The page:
February 21, 2018
Issue 218  |  View Past Issues

Editor's Note

Many commentators have assumed that it is inevitable that the rapidly electrifying Asian region would be wedded to coal for a long time to come. A seemingly disparate set of developments over the last week suggest that a coal-centric path of development is far from certain.

In Thailand, the military regime has agreed to scrap the current environmental assessments on two proposed coal plants with a combined capacity of 2800 megawatts (MW) to resolve a hunger strike by residents opposing the projects. In Japan, in a signal of the rapidly changing nature of the energy debate, an advisory committee to the Minister of Foreign Affairs has recommended a coal phase-out. A few years ago the idea that high-level government officials would be even debating a coal phase-out would have been considered fanciful. In Australia, the government is nervous about the growing anti-coal sentiment in South Korea.

At a global level, McKinsey note that the dramatic falls in solar and wind prices achieved in recent power auctions could slash thermal coal use in India and China by over 50 per cent by 2050.

Bob Burton


South32’s shift away from thermal coal puts BHP to shame

The company spun off in 2015 to host some of BHP Billiton’s worst performing coal assets — mostly in South Africa — has decided thermal coal is so unloved by investors it plans to offload them, writes Bob Burton in EndCoal.

It'd be wonderful if the claims made about carbon capture were true

The only way carbon capture and storage (CCS) will ever be built at scale is with a carbon price so high it would kill the rest of the coal sector, writes Simon Holmes a Court in the Guardian.

Top News

Thai military regime retreats on coal plants to end hunger strike: After a one-week-long hunger strike by opponents of coal plants, Thailand’s Minister for Energy, Siri Jirapongphan, has agreed to cancel the current environmental assessments of the 2000 MW Thepa plant and the 800 MW Krabi project in the country’s south. The Electricity Generating Authority of Thailand will also drop the legal actions it has initiated against some activists. The minister agreed to undertake a new strategic assessment of the suitability of the two sites for power projects. If coal plants are considered inappropriate by experts agreed to by the groups opposed to the plants, the ministry will cancel the projects. If they are considered appropriate, a new independent environmental assessment will be undertaken. (The Nation, ABC News)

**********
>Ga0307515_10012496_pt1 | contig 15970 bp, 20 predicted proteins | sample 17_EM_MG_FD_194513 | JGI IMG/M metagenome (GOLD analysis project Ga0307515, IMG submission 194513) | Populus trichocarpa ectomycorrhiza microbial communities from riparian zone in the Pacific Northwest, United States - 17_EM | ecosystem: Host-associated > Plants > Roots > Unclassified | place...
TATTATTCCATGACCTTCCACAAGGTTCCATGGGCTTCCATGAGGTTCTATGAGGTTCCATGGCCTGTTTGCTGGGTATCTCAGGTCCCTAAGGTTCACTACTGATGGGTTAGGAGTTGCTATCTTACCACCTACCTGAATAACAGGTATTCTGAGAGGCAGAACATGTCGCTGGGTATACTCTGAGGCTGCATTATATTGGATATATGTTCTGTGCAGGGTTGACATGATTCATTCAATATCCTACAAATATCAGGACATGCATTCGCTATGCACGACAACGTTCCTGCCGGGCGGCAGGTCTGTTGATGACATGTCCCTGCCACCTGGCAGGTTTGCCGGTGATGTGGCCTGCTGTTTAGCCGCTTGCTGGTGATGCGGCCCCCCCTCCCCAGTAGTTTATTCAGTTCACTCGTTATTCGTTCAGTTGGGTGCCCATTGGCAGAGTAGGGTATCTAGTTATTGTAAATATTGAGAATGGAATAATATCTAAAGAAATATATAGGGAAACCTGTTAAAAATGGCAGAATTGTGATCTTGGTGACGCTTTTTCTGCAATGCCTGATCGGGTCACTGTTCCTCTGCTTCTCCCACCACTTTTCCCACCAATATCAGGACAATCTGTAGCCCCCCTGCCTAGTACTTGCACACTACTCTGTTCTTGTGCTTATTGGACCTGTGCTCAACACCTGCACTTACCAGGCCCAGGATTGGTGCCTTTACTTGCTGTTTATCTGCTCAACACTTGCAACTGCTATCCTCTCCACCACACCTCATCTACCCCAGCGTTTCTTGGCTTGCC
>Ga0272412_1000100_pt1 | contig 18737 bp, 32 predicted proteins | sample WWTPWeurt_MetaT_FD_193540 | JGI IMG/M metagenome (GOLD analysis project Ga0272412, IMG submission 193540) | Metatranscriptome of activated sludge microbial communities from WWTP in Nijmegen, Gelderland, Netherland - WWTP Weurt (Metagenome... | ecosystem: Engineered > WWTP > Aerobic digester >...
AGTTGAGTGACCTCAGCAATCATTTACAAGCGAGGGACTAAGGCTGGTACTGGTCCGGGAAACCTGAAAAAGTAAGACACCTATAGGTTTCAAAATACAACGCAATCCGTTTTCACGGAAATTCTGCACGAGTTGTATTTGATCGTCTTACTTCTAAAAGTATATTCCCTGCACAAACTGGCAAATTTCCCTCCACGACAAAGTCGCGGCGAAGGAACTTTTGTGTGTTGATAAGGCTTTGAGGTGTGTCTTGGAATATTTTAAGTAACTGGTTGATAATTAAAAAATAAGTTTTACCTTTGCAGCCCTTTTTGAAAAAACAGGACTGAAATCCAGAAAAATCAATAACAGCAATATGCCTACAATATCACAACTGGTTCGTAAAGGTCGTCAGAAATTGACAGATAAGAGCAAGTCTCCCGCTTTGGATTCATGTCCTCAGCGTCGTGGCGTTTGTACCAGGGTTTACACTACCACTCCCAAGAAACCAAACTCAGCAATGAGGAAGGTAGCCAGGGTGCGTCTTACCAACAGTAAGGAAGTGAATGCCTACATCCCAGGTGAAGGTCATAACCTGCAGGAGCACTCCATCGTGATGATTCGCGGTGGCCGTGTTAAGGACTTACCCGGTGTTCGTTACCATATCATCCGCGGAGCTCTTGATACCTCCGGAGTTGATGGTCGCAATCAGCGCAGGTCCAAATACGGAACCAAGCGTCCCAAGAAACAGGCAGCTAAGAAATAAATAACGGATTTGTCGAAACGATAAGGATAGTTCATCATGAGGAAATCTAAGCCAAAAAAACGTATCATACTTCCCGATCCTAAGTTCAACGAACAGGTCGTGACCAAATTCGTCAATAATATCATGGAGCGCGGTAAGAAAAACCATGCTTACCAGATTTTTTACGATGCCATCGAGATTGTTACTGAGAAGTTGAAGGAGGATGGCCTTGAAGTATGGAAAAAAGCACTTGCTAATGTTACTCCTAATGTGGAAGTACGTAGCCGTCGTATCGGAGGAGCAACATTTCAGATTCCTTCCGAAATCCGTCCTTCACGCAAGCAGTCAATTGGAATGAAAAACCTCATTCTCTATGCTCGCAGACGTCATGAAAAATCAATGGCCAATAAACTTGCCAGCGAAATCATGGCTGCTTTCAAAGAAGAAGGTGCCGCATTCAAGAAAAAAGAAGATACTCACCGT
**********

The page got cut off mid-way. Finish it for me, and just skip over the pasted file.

Japanese foreign affairs advisory body urges coal phase-out: A committee advising the Minister of Foreign Affairs on climate change has recommended Japan should develop a plan “for the gradual retirement of domestic coal-fired power” and should aim for the “immediate end to the public assistance for the export of coal-fired power.” The committee argued that “even the most advanced coal-fired power cannot meet the 2 degree target of the Paris Agreement.” The Ministry of Foreign Affairs has yet to respond to the committee’s report on energy. (Ministry of Foreign Affairs)

Pressure mounts on Rotterdam Port for coal phase-out: A coalition of environmental groups has called for the city council of Rotterdam to advance a coal phase-out plan for the coal port in line with a resolution adopted in November 2017. The port handled about 25.7 million tonnes of coal in 2017 with roughly equal shares of thermal and metallurgical coal. About 40 per cent of the coal consumed in northwestern Europe passes through Rotterdam Port, with most destined for Germany. (Europe Beyond Coal, Europe Beyond Coal)

UK air pollution plummets with coal plant closures: The closure of UK coal plants led to a rapid reduction in UK pollution levels according to data from the Department for Environment, Food and Rural Affairs. Sulphur dioxide emissions fell by 29 percent in 2016 compared to the year before and nitrogen oxide fell by 10 per cent over the same period. Despite the plant closures, UK nitrogen oxide levels still exceed European Union standards. (Bloomberg)

Australian Government launches charm offensive for South Korean governor: The Australian Government has sponsored a visit to Australia for the Governor of South Chungcheong province, Ahn Hee-Jung, to meet government officials and ministers. While South Chungcheong hosts 29 coal plants, Ahn is a leading supporter of a shift away from coal power. In 2016–17 Australia exported 28 million tonnes of thermal coal to South Korea, its third largest export market. (Guardian)